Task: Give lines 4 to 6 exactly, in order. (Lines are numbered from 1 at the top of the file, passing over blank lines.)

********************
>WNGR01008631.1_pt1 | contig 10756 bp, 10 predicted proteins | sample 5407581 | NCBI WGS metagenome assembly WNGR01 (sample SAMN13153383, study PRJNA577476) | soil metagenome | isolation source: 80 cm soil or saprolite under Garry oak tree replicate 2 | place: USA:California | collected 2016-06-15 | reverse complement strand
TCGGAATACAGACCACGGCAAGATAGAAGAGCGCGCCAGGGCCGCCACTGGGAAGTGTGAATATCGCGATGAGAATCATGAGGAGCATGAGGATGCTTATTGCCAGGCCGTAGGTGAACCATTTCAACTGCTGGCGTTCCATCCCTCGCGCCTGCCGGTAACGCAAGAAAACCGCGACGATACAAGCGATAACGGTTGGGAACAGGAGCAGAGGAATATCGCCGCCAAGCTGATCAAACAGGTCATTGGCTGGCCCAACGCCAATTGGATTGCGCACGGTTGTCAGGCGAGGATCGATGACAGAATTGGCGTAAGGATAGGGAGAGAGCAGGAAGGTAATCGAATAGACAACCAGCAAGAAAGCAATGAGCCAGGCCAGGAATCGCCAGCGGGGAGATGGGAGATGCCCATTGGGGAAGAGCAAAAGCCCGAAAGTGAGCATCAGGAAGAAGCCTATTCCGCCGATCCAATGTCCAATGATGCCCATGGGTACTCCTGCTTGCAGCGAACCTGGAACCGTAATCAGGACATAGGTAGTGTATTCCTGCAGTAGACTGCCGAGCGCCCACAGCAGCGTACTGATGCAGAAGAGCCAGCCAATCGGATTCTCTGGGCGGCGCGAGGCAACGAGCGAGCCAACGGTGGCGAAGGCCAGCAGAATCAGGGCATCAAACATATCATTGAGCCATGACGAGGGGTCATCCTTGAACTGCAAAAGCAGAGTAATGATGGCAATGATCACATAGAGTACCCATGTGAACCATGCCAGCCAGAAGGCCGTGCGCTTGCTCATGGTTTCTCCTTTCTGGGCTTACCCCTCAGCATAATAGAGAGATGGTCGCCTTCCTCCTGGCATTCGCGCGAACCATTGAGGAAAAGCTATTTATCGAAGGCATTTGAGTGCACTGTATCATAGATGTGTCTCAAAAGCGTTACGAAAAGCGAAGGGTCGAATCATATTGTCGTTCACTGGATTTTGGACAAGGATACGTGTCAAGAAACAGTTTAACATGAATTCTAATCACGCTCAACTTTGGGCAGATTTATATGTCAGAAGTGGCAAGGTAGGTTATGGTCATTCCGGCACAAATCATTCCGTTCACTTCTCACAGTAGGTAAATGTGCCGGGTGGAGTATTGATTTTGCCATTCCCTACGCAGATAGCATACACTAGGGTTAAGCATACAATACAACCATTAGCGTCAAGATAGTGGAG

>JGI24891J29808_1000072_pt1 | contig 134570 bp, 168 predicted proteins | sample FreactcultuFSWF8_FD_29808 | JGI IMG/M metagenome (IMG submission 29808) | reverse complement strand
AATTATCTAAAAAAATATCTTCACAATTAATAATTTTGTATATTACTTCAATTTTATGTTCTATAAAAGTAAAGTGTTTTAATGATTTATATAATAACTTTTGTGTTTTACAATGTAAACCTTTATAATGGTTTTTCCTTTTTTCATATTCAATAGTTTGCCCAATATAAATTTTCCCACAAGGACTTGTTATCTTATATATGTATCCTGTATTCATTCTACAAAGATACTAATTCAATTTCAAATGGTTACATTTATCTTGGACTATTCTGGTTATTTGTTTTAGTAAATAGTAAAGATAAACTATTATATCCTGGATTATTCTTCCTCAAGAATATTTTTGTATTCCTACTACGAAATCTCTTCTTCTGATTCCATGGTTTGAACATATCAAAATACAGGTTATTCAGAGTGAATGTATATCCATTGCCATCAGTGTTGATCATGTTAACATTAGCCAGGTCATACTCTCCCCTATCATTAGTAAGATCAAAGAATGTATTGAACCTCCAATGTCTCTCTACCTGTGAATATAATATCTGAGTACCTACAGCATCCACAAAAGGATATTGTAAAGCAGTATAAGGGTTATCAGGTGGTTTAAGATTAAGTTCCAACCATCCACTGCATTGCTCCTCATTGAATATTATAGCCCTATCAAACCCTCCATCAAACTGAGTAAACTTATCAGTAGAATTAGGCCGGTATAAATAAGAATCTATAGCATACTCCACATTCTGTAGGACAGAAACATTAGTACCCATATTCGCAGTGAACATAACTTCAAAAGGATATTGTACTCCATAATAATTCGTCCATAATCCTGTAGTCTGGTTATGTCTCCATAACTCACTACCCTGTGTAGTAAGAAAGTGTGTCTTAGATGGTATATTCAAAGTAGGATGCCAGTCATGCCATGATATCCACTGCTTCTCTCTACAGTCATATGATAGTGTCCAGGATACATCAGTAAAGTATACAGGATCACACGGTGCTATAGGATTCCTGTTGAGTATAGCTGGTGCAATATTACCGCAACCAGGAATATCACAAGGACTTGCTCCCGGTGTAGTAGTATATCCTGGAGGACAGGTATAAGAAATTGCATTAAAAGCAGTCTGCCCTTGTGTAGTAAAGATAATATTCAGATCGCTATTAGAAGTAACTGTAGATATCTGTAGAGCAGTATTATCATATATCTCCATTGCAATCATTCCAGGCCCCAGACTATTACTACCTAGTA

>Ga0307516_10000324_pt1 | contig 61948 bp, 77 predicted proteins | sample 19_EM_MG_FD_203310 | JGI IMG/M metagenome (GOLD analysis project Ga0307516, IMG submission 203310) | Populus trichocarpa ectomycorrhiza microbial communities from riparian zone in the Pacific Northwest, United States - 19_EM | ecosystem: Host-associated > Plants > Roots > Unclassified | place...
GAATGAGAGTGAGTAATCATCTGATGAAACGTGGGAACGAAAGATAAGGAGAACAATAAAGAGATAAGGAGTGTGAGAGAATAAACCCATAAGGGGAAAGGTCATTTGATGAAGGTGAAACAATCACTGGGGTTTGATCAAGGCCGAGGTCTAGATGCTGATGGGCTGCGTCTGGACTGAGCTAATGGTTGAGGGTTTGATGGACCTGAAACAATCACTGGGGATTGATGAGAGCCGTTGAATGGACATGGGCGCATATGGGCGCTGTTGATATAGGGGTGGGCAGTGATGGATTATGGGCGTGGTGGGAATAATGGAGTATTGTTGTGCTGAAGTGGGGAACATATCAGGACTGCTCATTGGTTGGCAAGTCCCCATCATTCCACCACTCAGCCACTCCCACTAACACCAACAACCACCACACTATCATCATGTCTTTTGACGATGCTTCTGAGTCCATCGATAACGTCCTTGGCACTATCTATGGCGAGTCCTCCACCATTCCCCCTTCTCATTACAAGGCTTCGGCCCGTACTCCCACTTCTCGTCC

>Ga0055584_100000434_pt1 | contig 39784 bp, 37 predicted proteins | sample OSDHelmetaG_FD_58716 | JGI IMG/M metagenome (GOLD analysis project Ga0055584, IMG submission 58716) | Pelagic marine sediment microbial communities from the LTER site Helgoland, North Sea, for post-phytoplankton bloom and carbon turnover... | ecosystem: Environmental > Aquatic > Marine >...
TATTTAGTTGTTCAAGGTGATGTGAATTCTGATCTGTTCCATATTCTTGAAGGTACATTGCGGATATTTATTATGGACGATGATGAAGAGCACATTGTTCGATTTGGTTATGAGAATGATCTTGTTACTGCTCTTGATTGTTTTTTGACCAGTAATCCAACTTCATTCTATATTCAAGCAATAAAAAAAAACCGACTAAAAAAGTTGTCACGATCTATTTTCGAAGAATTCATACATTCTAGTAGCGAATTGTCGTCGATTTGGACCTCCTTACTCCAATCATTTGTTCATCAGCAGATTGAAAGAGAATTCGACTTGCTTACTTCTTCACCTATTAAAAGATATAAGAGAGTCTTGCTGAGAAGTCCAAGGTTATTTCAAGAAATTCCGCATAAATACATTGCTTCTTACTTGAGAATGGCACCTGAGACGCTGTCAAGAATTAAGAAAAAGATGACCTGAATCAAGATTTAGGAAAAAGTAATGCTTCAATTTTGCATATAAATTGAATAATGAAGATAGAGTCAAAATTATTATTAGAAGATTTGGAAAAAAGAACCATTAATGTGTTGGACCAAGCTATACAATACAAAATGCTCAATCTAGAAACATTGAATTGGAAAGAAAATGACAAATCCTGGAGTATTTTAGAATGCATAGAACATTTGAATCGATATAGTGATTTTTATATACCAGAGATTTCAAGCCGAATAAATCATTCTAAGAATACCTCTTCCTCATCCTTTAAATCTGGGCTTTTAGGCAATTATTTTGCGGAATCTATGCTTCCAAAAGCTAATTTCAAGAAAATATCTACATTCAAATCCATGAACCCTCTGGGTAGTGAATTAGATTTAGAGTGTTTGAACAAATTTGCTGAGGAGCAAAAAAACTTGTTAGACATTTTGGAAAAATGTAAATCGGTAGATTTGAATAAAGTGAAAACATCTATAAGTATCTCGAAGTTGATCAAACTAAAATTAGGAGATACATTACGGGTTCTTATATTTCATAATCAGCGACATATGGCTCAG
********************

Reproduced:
AATTATCTAAAAAAATATCTTCACAATTAATAATTTTGTATATTACTTCAATTTTATGTTCTATAAAAGTAAAGTGTTTTAATGATTTATATAATAACTTTTGTGTTTTACAATGTAAACCTTTATAATGGTTTTTCCTTTTTTCATATTCAATAGTTTGCCCAATATAAATTTTCCCACAAGGACTTGTTATCTTATATATGTATCCTGTATTCATTCTACAAAGATACTAATTCAATTTCAAATGGTTACATTTATCTTGGACTATTCTGGTTATTTGTTTTAGTAAATAGTAAAGATAAACTATTATATCCTGGATTATTCTTCCTCAAGAATATTTTTGTATTCCTACTACGAAATCTCTTCTTCTGATTCCATGGTTTGAACATATCAAAATACAGGTTATTCAGAGTGAATGTATATCCATTGCCATCAGTGTTGATCATGTTAACATTAGCCAGGTCATACTCTCCCCTATCATTAGTAAGATCAAAGAATGTATTGAACCTCCAATGTCTCTCTACCTGTGAATATAATATCTGAGTACCTACAGCATCCACAAAAGGATATTGTAAAGCAGTATAAGGGTTATCAGGTGGTTTAAGATTAAGTTCCAACCATCCACTGCATTGCTCCTCATTGAATATTATAGCCCTATCAAACCCTCCATCAAACTGAGTAAACTTATCAGTAGAATTAGGCCGGTATAAATAAGAATCTATAGCATACTCCACATTCTGTAGGACAGAAACATTAGTACCCATATTCGCAGTGAACATAACTTCAAAAGGATATTGTACTCCATAATAATTCGTCCATAATCCTGTAGTCTGGTTATGTCTCCATAACTCACTACCCTGTGTAGTAAGAAAGTGTGTCTTAGATGGTATATTCAAAGTAGGATGCCAGTCATGCCATGATATCCACTGCTTCTCTCTACAGTCATATGATAGTGTCCAGGATACATCAGTAAAGTATACAGGATCACACGGTGCTATAGGATTCCTGTTGAGTATAGCTGGTGCAATATTACCGCAACCAGGAATATCACAAGGACTTGCTCCCGGTGTAGTAGTATATCCTGGAGGACAGGTATAAGAAATTGCATTAAAAGCAGTCTGCCCTTGTGTAGTAAAGATAATATTCAGATCGCTATTAGAAGTAACTGTAGATATCTGTAGAGCAGTATTATCATATATCTCCATTGCAATCATTCCAGGCCCCAGACTATTACTACCTAGTA

>Ga0307516_10000324_pt1 | contig 61948 bp, 77 predicted proteins | sample 19_EM_MG_FD_203310 | JGI IMG/M metagenome (GOLD analysis project Ga0307516, IMG submission 203310) | Populus trichocarpa ectomycorrhiza microbial communities from riparian zone in the Pacific Northwest, United States - 19_EM | ecosystem: Host-associated > Plants > Roots > Unclassified | place...
GAATGAGAGTGAGTAATCATCTGATGAAACGTGGGAACGAAAGATAAGGAGAACAATAAAGAGATAAGGAGTGTGAGAGAATAAACCCATAAGGGGAAAGGTCATTTGATGAAGGTGAAACAATCACTGGGGTTTGATCAAGGCCGAGGTCTAGATGCTGATGGGCTGCGTCTGGACTGAGCTAATGGTTGAGGGTTTGATGGACCTGAAACAATCACTGGGGATTGATGAGAGCCGTTGAATGGACATGGGCGCATATGGGCGCTGTTGATATAGGGGTGGGCAGTGATGGATTATGGGCGTGGTGGGAATAATGGAGTATTGTTGTGCTGAAGTGGGGAACATATCAGGACTGCTCATTGGTTGGCAAGTCCCCATCATTCCACCACTCAGCCACTCCCACTAACACCAACAACCACCACACTATCATCATGTCTTTTGACGATGCTTCTGAGTCCATCGATAACGTCCTTGGCACTATCTATGGCGAGTCCTCCACCATTCCCCCTTCTCATTACAAGGCTTCGGCCCGTACTCCCACTTCTCGTCC